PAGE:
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Poor Rich Ones | Happy Happy Happy (Five to One)
Repackaged from its original Norwegian release last year, with an added track from the same sessions, the third full-length from the Poor Rich Ones walks a time-honored line of epic angst. Sweet, soaring vocals underpinned by a not unfamiliar brand of terribly sincere melodic rock enable the Poor Rich Ones to be both delicate and strident at the same time. If they were from Wigan or South Wales they'd probably have been lodged on the cover of NME by now. That they hail from Norway ensures that their faithful rendering of the Radiohead/Manic Street Preachers/Mansun over-emotive example sidesteps the increasingly addled agenda of that particular weekly. It doesn't take long for the gurgling electronics that fade like a slowly breaking dawn into Happy Happy Happy's opening track to expose itself as a non-sequiter, a trimming that's one step ahead of the rock-combo familiarity of much of the album. But with vocalist William swooping and pitching like he's inhabited by the essence of Elizabeth Fraser things are never allowed to become stilted or mired in chest thumping. At times it seems like his sublime falsetto has wings and is the only thing keeping this record airborne when the playing becomes weighed down by its own epic aspirations. If the taste of Happy Happy Happy is a little too pompous - executed with a furrowed brow and an earnest visage (and, having sought out Blink 182 producer Mark Trombino, a cynical eye to the mainstream US market) - then perhaps it's William's forthcoming solo album, with Even Johansen as producer, that will best expose the diamond that The Poor Rich Ones could be holding, but which on Happy Happy Happy still seems like something you might throw on the fire.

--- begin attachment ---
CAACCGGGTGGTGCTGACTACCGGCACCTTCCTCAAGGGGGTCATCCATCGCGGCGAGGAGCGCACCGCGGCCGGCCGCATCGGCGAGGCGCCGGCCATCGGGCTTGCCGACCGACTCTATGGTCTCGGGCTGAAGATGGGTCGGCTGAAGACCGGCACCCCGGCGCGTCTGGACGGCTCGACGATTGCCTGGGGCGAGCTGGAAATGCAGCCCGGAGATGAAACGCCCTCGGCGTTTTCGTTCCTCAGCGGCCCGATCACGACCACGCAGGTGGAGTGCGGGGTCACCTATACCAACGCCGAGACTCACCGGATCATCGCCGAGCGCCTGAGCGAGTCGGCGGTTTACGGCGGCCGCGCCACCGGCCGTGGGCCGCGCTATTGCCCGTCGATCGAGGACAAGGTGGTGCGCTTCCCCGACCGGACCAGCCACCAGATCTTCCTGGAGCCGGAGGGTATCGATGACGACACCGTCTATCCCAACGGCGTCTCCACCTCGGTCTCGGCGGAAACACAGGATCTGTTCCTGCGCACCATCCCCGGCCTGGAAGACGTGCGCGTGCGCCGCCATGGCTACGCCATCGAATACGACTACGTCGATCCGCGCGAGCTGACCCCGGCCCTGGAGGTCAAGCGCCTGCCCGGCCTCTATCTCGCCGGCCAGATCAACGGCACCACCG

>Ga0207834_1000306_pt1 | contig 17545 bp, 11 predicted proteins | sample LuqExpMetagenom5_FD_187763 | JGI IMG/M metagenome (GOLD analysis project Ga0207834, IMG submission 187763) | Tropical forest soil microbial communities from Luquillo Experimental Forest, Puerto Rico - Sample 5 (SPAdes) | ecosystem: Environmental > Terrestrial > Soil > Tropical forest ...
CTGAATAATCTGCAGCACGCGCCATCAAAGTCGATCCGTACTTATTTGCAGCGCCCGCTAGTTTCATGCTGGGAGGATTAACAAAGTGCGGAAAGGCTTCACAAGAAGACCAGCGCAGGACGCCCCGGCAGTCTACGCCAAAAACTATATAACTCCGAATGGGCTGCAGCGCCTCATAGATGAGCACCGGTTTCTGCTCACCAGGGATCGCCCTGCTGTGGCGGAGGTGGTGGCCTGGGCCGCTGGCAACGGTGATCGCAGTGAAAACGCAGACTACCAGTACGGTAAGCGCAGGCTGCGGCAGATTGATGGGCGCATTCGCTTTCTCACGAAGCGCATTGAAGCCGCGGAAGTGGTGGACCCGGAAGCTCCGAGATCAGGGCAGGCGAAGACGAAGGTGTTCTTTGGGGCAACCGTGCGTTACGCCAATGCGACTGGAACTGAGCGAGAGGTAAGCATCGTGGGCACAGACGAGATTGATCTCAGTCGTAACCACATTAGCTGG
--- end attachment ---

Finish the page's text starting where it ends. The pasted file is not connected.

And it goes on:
Martin Williams
June-July 2001

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